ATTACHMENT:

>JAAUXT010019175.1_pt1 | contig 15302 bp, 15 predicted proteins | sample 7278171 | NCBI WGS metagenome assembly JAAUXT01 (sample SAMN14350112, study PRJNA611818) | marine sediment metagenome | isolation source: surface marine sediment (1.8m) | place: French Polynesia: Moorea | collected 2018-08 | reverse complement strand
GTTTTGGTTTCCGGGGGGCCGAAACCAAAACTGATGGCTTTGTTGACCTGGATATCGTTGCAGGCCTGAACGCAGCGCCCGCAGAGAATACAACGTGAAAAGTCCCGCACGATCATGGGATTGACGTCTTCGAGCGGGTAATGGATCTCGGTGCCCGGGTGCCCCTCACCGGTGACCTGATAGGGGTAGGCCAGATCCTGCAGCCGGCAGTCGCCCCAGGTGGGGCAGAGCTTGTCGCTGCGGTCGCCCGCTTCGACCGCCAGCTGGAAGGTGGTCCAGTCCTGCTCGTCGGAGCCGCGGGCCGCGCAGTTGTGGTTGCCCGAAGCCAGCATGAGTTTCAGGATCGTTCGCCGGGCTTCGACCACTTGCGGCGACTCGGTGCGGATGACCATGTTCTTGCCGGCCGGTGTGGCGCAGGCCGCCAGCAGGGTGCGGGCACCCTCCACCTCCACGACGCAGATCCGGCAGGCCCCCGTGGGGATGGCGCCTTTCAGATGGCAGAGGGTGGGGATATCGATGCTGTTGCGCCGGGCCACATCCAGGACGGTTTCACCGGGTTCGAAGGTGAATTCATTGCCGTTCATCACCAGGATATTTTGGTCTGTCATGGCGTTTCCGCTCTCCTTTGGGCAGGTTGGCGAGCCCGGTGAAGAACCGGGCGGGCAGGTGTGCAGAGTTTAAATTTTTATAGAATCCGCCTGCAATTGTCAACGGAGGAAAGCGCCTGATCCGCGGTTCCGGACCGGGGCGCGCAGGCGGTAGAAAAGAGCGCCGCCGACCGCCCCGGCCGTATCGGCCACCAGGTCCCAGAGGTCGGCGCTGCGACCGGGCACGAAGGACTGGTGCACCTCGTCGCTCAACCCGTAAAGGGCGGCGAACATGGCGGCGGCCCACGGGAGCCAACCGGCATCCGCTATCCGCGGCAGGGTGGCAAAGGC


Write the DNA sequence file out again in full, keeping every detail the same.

>JAAUXT010019175.1_pt1 | contig 15302 bp, 15 predicted proteins | sample 7278171 | NCBI WGS metagenome assembly JAAUXT01 (sample SAMN14350112, study PRJNA611818) | marine sediment metagenome | isolation source: surface marine sediment (1.8m) | place: French Polynesia: Moorea | collected 2018-08 | reverse complement strand
GTTTTGGTTTCCGGGGGGCCGAAACCAAAACTGATGGCTTTGTTGACCTGGATATCGTTGCAGGCCTGAACGCAGCGCCCGCAGAGAATACAACGTGAAAAGTCCCGCACGATCATGGGATTGACGTCTTCGAGCGGGTAATGGATCTCGGTGCCCGGGTGCCCCTCACCGGTGACCTGATAGGGGTAGGCCAGATCCTGCAGCCGGCAGTCGCCCCAGGTGGGGCAGAGCTTGTCGCTGCGGTCGCCCGCTTCGACCGCCAGCTGGAAGGTGGTCCAGTCCTGCTCGTCGGAGCCGCGGGCCGCGCAGTTGTGGTTGCCCGAAGCCAGCATGAGTTTCAGGATCGTTCGCCGGGCTTCGACCACTTGCGGCGACTCGGTGCGGATGACCATGTTCTTGCCGGCCGGTGTGGCGCAGGCCGCCAGCAGGGTGCGGGCACCCTCCACCTCCACGACGCAGATCCGGCAGGCCCCCGTGGGGATGGCGCCTTTCAGATGGCAGAGGGTGGGGATATCGATGCTGTTGCGCCGGGCCACATCCAGGACGGTTTCACCGGGTTCGAAGGTGAATTCATTGCCGTTCATCACCAGGATATTTTGGTCTGTCATGGCGTTTCCGCTCTCCTTTGGGCAGGTTGGCGAGCCCGGTGAAGAACCGGGCGGGCAGGTGTGCAGAGTTTAAATTTTTATAGAATCCGCCTGCAATTGTCAACGGAGGAAAGCGCCTGATCCGCGGTTCCGGACCGGGGCGCGCAGGCGGTAGAAAAGAGCGCCGCCGACCGCCCCGGCCGTATCGGCCACCAGGTCCCAGAGGTCGGCGCTGCGACCGGGCACGAAGGACTGGTGCACCTCGTCGCTCAACCCGTAAAGGGCGGCGAACATGGCGGCGGCCCACGGGAGCCAACCGGCATCCGCTATCCGCGGCAGGGTGGCAAAGGC